August, 2012. Shauna Lyon for The New Yorker.
The haters came on early and strong for this venturesome tri-level seafood shack in Red Hook. Almost immediately upon Brooklyn Crab’s opening, in June, Yelp reviews collectively deemed it one of the worst restaurants in Brooklyn, mostly owing to poor service, high prices, and epic waits. It was as if New Yorkers had been hoping for so long for such a place—sure, there are lobster rolls on every corner, but what about a proper crab boil and seafood galore somewhere near the water?—that nothing could possibly live up to their fantasies. But, if you listen to the disgruntled Yelpers, you might be deterred from a rare experience: mini-golf and beer as a prelude to fresh cold oysters and perfectly steamed lobster, eaten in the open, relatively salty air, with a killer view of New York Harbor.
The owners, Jamie Vipond and Matthew Bohner—who also run the rooftop Mexican restaurant Alma—double as woodworkers, and, according to a server, built the place. The structure, reminiscent of a D.I.Y. Cape Hatteras stilt house, is impressively grand in spite of all the raw wood and cement. On the ground floor, there’s that eighteen-hole mini-golf course, a beanbag toss, and a pool table next to a porpoise-and-orca mural airbrushed onto corrugated steel. The charming salty-dog second-floor bar works overtime to appease the waiting hordes, who gaze longingly at the lucky ones already seated. The food, served in metal trays and plastic baskets on picnic tables, is simple and fresh, sourced from the Eastern seaboard. A large party should order big—the Super Cool Platter has peel-and-eat shrimp (juicy and sweet), Sewansecott oysters, from Virginia (a bit puny), or Malpeques, from Prince Edward Island (nice and big), king-crab legs (a little dry), and Maine lobster (just right). Steam pots have more of the same, but hot, with corn and potatoes. Fried Ipswich belly clams are succulent, crab cakes are the wet Maryland style, the wedge salad is drenched in dressing. Get the blue crabs if you’re in the mood for a project—they’re a lot of work for a little payoff. (And even less when they’re dusted with not enough Old Bay.) An aspirational dish of plump seared scallops with bacon-laced kale and a Hamptons vibe seems out of place, but is no less delicious for it.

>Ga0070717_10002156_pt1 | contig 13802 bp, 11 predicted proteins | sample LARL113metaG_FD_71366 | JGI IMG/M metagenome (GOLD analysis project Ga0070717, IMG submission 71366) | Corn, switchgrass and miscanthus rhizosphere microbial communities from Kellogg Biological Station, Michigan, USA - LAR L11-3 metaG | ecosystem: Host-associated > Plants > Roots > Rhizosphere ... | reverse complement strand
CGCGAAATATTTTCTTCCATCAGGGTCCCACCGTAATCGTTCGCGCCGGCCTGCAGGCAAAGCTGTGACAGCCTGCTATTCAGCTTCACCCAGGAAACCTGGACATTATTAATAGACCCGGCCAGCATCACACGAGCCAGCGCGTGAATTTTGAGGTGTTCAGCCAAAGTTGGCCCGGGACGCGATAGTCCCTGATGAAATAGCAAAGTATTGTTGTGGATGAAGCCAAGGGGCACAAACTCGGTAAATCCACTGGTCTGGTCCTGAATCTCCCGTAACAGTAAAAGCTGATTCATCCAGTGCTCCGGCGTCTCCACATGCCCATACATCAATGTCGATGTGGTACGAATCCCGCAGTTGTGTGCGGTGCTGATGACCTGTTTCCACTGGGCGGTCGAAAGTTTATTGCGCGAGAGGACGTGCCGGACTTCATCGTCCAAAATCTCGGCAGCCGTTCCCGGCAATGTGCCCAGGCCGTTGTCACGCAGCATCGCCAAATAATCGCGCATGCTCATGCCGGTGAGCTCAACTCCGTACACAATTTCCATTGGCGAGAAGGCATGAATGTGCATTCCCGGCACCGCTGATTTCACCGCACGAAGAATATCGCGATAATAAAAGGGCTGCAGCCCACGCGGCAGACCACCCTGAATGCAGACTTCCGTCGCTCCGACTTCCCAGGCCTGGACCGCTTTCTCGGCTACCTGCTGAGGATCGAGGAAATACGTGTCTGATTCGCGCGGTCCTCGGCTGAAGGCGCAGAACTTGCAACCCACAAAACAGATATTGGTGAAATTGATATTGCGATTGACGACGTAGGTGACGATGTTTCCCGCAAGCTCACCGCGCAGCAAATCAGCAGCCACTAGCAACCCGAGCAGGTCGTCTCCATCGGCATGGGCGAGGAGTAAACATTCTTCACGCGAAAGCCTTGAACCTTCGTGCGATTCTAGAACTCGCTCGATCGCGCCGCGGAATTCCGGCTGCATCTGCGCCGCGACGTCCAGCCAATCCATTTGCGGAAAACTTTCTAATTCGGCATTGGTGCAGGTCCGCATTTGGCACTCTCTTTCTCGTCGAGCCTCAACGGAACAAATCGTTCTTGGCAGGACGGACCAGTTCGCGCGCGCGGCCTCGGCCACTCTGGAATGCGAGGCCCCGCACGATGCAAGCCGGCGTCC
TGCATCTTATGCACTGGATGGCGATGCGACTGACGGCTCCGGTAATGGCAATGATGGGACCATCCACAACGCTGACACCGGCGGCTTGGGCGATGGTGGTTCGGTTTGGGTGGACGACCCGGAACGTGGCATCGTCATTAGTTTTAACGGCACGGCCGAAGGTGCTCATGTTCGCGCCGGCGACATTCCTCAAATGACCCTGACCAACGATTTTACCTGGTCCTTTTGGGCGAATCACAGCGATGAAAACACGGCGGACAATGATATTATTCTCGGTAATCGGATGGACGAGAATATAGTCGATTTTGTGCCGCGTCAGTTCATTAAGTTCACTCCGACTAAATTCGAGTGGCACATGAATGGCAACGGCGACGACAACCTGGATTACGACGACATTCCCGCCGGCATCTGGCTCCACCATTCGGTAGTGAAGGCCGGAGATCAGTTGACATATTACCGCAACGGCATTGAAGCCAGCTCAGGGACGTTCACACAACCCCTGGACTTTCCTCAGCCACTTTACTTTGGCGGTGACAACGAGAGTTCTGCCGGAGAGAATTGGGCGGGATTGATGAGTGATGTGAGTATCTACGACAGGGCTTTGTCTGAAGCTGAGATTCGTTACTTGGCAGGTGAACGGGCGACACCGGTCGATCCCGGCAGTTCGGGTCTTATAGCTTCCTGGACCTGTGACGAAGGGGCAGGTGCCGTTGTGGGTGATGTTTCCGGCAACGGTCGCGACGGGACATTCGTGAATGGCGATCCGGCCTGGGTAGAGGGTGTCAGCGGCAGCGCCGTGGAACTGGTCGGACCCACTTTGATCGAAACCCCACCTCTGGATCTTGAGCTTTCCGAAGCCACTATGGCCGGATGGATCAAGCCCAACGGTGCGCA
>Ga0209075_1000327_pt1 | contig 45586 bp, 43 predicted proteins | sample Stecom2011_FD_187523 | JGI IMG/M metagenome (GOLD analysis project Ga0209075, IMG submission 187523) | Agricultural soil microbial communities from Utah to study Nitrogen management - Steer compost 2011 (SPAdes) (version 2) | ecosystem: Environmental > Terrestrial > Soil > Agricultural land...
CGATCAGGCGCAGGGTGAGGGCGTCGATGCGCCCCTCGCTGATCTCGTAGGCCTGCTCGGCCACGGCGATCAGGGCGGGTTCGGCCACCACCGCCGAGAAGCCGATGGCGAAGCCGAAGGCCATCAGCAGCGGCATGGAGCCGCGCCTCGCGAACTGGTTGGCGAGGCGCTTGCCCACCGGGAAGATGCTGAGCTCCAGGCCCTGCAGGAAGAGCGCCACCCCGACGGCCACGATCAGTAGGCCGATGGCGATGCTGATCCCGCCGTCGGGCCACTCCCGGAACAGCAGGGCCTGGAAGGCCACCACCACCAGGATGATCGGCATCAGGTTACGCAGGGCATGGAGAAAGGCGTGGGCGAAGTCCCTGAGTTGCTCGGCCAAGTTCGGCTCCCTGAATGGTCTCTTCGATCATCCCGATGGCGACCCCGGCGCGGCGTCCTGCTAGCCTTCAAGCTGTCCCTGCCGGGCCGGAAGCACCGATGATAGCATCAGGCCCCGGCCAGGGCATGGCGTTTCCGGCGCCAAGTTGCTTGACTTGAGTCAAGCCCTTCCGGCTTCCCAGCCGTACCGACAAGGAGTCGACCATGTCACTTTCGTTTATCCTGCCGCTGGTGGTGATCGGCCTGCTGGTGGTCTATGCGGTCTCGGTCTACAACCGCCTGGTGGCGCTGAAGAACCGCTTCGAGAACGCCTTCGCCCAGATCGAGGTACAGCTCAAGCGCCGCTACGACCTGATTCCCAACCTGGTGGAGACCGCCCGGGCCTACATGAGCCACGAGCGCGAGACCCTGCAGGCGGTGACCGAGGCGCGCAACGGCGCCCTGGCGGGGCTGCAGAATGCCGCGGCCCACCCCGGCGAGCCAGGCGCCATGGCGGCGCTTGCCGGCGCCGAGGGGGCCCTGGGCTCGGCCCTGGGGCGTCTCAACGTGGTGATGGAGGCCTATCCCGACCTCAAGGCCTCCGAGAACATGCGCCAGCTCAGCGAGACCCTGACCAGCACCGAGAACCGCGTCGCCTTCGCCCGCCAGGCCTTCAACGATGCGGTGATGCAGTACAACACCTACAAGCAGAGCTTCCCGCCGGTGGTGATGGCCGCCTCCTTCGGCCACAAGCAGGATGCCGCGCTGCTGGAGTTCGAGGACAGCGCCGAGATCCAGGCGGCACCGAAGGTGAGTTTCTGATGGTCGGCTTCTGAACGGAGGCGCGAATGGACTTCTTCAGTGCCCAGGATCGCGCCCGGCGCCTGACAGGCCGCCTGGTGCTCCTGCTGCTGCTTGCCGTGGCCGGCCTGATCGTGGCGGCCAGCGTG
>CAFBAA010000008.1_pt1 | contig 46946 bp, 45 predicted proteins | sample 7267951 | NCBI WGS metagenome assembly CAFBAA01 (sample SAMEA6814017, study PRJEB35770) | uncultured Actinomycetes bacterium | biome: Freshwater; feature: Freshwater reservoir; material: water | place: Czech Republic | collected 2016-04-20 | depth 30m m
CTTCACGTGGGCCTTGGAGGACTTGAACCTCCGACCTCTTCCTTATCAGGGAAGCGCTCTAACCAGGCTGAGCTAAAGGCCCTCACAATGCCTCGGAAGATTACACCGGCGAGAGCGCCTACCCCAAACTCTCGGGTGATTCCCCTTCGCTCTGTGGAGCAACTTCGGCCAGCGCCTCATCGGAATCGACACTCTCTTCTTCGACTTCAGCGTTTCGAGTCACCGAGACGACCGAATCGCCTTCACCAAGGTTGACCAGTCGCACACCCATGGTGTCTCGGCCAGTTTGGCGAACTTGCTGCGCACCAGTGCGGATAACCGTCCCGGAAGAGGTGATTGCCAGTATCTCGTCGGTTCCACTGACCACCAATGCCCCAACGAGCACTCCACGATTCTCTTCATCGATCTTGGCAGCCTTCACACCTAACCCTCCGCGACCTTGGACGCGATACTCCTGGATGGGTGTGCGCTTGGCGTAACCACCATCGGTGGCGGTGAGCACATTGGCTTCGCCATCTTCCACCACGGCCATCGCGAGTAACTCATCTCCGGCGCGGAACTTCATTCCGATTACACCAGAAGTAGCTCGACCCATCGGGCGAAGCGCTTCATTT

The savvy staff has learned that communication is the key to a happy relationship, and one evening, a solicitous waiter divulged that a simple design flaw is the cause of those onerous waits: the kitchen is too small to keep up. So far, that hasn’t stopped hipsters young and old from flooding the place, and the restaurant is already advertising a “Sunday football special,” with assurance that the upper deck will be “fully enclosed and heated, with spectacular harbor views.” That warm summer night, as the sky turned pink behind the Statue of Liberty to the west, a Manhattanite looked to the east and cried gleefully, “I see Ikea!” (Open daily for dinner. Entrées $13-$49.) ♦
Shauna Lyon is the editor of Goings On About Town.
Source: Brooklyn Crab - The New Yorker